Based on expert opinions, it can be deduced that an individual software development methodology must count with all the quality and efficiency aspects of a product developed by a team. Such methodology should provide the necessary phases and tools to offer the versatility of the traditionally used methodologies, complying with deadlines, objectives, and defined scopes of the project.

With this motivation, in this paper, we formulate a methodological proposal to develop software, called "DeSoftln", which allows, mainly computer engineering students, to have a reference point when they have to work individually. To achieve this, initially, we searched for current theories, and compared the most used methodologies, which is explained in the next chapter; subsequent chapters describe the developed methodological proposal, the evaluation of such proposal, and the conclusions and recommendations.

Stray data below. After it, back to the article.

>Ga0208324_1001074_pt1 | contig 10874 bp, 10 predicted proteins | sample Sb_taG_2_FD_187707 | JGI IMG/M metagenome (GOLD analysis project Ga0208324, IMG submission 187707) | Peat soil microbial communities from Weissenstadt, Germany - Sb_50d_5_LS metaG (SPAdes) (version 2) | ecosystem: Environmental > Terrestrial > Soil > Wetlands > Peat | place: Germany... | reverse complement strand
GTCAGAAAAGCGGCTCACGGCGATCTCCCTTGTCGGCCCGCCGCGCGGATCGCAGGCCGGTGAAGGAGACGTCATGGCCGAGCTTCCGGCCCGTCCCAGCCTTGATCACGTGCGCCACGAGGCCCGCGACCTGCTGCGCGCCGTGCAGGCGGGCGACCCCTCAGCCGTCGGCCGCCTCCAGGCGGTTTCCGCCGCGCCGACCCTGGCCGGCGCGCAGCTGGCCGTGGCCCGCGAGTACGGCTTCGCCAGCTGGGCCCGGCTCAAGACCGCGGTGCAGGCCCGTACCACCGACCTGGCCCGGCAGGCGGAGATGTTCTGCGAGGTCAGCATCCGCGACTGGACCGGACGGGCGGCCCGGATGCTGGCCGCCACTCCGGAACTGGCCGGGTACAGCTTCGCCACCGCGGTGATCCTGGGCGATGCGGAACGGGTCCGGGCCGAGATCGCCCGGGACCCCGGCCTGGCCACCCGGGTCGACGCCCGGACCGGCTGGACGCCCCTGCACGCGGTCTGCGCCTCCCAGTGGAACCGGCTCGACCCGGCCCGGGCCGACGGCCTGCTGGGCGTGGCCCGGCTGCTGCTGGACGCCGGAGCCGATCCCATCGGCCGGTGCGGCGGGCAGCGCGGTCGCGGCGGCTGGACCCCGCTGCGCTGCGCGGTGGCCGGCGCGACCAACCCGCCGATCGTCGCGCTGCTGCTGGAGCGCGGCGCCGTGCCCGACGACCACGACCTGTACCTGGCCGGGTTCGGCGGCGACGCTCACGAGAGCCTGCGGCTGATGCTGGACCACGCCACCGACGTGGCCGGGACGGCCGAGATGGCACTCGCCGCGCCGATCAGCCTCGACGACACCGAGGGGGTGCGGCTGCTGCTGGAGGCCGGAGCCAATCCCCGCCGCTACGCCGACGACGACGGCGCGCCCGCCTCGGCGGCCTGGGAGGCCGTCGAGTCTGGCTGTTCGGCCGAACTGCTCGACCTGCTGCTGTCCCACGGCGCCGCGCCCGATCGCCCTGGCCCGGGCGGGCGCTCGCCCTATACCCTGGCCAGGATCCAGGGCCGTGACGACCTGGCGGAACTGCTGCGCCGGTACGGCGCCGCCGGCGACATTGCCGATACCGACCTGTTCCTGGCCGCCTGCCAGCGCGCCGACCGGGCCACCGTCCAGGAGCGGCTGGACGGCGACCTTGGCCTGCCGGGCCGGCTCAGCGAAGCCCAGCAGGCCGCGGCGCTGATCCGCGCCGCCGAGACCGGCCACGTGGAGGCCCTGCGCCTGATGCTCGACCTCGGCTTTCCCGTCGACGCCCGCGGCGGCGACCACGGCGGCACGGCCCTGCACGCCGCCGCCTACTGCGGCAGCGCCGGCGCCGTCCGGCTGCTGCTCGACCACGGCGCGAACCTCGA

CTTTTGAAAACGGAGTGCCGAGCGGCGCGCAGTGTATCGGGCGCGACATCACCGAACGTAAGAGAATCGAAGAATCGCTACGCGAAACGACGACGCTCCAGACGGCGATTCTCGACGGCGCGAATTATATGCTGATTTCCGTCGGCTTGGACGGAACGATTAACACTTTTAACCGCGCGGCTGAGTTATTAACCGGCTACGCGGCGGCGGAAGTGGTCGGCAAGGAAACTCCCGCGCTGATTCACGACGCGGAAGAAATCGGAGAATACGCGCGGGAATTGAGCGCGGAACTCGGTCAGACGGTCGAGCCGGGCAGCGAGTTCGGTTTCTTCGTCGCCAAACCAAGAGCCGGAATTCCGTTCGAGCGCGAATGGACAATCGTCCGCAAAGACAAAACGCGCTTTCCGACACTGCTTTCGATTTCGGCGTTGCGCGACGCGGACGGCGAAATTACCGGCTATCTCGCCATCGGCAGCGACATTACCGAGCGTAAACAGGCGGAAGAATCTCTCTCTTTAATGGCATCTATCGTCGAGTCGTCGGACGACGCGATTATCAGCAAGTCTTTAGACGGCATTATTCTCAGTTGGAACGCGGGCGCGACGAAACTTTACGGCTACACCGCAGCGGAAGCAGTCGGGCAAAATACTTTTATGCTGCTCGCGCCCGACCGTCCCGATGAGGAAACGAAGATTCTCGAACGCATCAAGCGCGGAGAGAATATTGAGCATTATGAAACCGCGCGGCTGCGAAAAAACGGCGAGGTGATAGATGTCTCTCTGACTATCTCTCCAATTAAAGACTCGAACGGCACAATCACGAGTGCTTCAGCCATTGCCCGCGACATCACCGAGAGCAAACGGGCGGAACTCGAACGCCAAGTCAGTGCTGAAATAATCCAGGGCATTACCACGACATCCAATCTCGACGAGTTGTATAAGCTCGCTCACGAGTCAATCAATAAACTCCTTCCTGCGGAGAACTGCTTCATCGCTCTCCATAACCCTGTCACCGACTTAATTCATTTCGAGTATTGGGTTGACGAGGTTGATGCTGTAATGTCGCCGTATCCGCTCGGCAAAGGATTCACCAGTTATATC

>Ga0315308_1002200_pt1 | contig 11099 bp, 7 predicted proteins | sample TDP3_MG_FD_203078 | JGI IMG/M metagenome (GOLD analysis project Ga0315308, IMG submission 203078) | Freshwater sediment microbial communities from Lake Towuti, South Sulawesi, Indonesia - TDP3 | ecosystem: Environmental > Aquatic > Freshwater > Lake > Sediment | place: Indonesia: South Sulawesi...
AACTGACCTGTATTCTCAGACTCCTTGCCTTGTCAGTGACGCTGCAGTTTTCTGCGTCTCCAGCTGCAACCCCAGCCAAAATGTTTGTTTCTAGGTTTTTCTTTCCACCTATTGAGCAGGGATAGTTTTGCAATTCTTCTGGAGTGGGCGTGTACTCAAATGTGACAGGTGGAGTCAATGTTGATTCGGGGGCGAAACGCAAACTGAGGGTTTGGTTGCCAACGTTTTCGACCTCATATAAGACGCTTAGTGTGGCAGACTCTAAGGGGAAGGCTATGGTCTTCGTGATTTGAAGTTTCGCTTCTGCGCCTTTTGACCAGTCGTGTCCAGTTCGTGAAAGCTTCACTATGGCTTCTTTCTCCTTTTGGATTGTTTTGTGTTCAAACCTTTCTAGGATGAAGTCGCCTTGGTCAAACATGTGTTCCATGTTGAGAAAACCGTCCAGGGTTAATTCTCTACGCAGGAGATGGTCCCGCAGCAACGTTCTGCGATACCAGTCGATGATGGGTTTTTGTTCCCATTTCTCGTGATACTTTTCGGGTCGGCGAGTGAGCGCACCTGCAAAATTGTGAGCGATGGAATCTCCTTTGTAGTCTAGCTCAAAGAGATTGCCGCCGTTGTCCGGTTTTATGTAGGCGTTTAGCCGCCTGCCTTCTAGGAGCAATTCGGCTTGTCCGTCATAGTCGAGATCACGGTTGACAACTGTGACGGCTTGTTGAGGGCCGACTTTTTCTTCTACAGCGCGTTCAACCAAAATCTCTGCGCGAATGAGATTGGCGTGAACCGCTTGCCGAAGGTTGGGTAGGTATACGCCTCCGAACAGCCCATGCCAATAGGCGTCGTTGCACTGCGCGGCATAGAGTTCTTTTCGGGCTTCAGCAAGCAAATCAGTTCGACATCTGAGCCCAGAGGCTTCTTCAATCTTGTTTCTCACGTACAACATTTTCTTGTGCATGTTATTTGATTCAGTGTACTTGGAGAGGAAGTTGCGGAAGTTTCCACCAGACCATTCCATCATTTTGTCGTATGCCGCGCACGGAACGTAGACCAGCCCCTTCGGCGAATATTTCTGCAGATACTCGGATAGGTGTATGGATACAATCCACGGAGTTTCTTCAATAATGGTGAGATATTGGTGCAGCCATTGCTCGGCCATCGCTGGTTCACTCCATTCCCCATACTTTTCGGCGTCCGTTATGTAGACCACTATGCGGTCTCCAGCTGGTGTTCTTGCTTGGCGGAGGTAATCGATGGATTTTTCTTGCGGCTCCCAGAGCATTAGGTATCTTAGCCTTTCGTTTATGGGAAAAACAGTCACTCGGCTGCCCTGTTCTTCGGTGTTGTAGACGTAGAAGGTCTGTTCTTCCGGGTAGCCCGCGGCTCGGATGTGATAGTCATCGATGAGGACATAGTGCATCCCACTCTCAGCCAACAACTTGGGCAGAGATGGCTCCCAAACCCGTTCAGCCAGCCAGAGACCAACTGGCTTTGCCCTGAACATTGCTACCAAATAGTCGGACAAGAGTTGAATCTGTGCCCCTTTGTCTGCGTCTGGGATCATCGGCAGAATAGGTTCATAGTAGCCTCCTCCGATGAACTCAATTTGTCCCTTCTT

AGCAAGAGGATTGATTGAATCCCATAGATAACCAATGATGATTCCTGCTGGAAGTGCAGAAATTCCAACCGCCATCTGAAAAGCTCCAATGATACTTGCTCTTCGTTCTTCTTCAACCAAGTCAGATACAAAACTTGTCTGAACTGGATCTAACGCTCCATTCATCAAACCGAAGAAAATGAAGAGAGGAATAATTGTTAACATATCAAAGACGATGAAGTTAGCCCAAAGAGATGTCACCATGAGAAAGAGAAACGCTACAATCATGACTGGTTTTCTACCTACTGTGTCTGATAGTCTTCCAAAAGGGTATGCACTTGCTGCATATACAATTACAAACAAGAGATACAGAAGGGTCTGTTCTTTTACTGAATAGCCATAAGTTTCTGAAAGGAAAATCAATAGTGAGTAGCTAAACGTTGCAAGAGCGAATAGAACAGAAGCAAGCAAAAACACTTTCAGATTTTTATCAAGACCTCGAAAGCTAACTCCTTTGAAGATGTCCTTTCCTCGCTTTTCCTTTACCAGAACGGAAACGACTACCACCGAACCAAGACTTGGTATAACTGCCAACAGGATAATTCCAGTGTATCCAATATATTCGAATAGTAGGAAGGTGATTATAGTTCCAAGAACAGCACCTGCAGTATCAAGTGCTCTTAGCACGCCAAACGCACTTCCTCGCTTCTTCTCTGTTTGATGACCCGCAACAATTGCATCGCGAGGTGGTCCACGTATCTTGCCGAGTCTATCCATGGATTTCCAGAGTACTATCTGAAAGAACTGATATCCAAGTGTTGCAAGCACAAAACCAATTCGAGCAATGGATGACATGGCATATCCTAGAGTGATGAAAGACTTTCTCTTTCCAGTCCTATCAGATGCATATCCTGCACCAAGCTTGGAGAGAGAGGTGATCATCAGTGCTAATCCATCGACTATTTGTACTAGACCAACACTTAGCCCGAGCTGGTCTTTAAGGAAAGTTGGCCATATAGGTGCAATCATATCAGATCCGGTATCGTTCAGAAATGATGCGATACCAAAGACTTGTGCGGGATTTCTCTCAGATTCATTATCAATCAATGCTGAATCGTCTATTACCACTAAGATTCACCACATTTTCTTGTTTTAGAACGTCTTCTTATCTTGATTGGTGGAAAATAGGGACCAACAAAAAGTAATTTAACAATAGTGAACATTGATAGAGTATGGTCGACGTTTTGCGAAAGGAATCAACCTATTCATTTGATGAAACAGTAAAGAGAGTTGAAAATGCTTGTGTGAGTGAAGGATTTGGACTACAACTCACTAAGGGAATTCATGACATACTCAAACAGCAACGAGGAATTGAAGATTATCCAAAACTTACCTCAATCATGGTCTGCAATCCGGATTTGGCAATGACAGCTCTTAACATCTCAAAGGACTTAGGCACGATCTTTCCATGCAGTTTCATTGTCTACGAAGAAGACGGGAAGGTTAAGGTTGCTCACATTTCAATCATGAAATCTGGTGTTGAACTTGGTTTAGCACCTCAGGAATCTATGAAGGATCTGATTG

II. METHODOLOGY

To develop this research, we defined three main phases: 1) literature search to elaborate the state of the art of the research topic; 2) selection and comparison of the current most used methodologies, based on widely known cases where they have been used, plus experiences of professionals in the area; and 3) proposal of a methodology to individually develop software, application of such methodology in a study case, and evaluation using the 4-DAT (4-Dimensional Analytical Tool) method.